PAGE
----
Love your enemies. That statement by Jesus is unique to Christianity. What is even more unique is how that statement is lived. We see ‘love your enemies’ when we look at Jesus in His Passion. He tells Peter to put away his sword, and then heals one of the men brutalizing Jesus. He doesn’t resist. He isn’t defensive. And as He is dying, He asks God the Father to forgive them because they are ignorant about who they are really attacking; because He truly loves them.
We also see ‘love your enemies’ in action with St Stephen. His last moments are similar to Jesus. Treated with injustice, brutalized, put to death—and this holy deacon begs Jesus to forgive them.
‘Love your enemies.’ But that’s not all. ‘And pray for those who persecute you.’ Which is what Jesus, St Stephen, St Peter, St Paul, and holy women and men throughout history have done. They have prayed for their persecutors, those who terrorize them, the abusers, and those who mistreat them. And the prayer is not ‘Make them stop’ but ‘Forgive them, be merciful to them, do not hold this wrong they are doing to me against them.’
All of this is challenging in the abstract. When our enemy is a nameless, faceless person; someone on social media or someone in the news or someone far away—those folks are difficult but also easier to love.
But when someone is attacking you, someone from your own family, someone you know well, someone like Judas or Saul—when that is your enemy, then the command to ‘love your enemy’ truly matters. And that is really what Jesus is talking about. The person who is raging against you. The one who is getting in your face, yelling and screaming at you, threatening you, making you feel unsafe—that is the one, above all else, that we are called to love. That person, in that moment, is the one out of 99 that Jesus, through you, reaches out to.
“That’s what I would really like: that even at the moment when your enemy is raging against you, you then turn your eyes to the Lord your God and speak the words of Jesus or St Stephen: Father, forgive them.” (St Augustine)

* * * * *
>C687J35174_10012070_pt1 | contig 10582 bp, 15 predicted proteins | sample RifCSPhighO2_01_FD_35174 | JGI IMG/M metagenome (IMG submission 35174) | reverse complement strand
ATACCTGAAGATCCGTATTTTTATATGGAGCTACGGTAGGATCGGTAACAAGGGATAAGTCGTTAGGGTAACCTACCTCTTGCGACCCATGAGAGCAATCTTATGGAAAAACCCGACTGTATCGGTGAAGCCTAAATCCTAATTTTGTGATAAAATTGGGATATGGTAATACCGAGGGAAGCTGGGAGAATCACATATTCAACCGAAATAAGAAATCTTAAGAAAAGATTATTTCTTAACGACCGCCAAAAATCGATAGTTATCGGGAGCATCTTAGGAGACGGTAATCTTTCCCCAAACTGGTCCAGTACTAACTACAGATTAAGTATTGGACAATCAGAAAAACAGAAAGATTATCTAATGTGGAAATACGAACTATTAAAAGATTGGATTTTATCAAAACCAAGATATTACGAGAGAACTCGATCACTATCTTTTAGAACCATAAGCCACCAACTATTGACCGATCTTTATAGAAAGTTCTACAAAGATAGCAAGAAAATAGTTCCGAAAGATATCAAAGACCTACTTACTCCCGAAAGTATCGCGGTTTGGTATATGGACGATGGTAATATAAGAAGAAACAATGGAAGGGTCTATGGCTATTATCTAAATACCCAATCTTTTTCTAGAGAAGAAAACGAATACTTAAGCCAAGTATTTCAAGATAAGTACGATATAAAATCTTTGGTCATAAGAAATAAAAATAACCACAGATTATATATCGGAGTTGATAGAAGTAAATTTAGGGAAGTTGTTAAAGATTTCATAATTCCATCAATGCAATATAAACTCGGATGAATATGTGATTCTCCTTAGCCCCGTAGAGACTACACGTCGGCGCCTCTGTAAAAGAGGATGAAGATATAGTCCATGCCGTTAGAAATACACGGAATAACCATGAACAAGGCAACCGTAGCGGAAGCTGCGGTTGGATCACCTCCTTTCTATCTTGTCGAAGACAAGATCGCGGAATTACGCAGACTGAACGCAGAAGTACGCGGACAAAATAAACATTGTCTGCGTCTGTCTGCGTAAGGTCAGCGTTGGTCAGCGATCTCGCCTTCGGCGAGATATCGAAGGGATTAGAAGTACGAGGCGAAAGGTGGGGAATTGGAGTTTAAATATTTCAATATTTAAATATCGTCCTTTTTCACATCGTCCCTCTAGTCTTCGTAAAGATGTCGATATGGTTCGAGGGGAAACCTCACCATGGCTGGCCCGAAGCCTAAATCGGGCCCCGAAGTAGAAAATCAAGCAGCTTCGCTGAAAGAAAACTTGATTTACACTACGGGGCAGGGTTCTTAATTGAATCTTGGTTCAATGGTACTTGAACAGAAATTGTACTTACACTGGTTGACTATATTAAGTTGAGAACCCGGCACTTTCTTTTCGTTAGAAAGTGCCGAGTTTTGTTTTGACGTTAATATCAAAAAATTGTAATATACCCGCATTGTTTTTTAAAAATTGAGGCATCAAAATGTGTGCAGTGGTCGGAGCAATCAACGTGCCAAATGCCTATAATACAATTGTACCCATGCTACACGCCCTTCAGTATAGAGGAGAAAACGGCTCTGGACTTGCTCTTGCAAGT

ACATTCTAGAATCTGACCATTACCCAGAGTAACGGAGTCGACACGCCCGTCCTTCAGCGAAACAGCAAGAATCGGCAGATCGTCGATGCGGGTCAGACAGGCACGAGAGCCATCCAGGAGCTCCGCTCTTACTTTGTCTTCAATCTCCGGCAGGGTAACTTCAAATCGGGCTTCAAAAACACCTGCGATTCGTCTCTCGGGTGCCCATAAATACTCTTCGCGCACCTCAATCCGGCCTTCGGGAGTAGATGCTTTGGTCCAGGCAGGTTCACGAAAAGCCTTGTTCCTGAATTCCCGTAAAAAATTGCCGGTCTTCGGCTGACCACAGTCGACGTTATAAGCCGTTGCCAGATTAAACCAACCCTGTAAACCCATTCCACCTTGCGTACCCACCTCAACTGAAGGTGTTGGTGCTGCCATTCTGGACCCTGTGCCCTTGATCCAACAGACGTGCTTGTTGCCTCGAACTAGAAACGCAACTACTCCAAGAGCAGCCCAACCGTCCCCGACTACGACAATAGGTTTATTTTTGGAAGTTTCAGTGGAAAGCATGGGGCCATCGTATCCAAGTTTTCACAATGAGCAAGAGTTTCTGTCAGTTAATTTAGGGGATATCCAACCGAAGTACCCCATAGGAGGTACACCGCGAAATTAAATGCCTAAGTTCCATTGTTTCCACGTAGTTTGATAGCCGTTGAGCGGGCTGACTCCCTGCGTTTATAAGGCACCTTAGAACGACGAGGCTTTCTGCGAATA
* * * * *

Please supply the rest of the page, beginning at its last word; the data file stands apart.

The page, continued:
So watch yourself, especially when your enemy is someone close to you, someone you know. Watch yourself that you don’t become their enemy. Instead, love them. For “in no way at all can your raving enemy do you more harm that you do to yourself, if you don’t love your enemy. He can damage your house, your stuff and, at most, if he’s given the authority, he can harm your body. But can he do what you can do by your hatred: can he, as you yourself can, do any damage to your soul?”
To love your enemy, then, is to protect your soul. To love your enemy is not simply an ideal for saintly people. It is what you must do to make sure you don’t throw away the love of God and your heavenly inheritance. We must not let our passions, our hatred, our desire to strike back, our extreme words, or any aggression of any kind get ahold of us. For then we kill our very self far more than no enemy, no matter how brutal, can do to us.
I say this to you for two reasons. First, too many of us are saying and sharing and posting and retweeting things that are truly hurtful—to our family, to our parish, to those who aknow us. This is hatred in words, and it is slowly killing us when we give into it. Standing up for what we believe in does not mean lashing out at those who disagree or who are even wrong. The Christian responds to these things, not by laying down, but also not by picking up the gun or the phone or any other weapon of metal or words. The Christian responds by saying, “Father, forgive them” and by trying, at all costs, to win the enemy by love. And he does this chiefly to guard his own soul; and then also to help Christ win back one from the 100.
The second reason I’m reflecting on our Lord’s command is because of the response to terrorism from our Patriarch in Damascus. The decades, even centuries, Christians have been persecuted and put to death. These brothers and sisters in Christ know their enemies—their faces, their names, where they live. And the Patriarch’s own brother, together with another bishop, were kidnapped and possibly brutalized 7 years ago. And what is His Beatitude’s response? “Christians…are still paying, with their lives and their fate, taxes to terrorism and violence: displacement, kidnapping, murder, and many a tribulation. Despite all this, [Christians] remain faithful to their pledge of love for Jesus Christ, as the Lord who redeemed them on the Cross and implanted them in this East two thousand years ago, to proclaim the joy of His Gospel.”
To proclaim the joy of the Lord’s Gospel: the Gospel of mercy, love, kindness, forgiveness—that is our only task. And that, more than anything else, is what it means to love your enemy.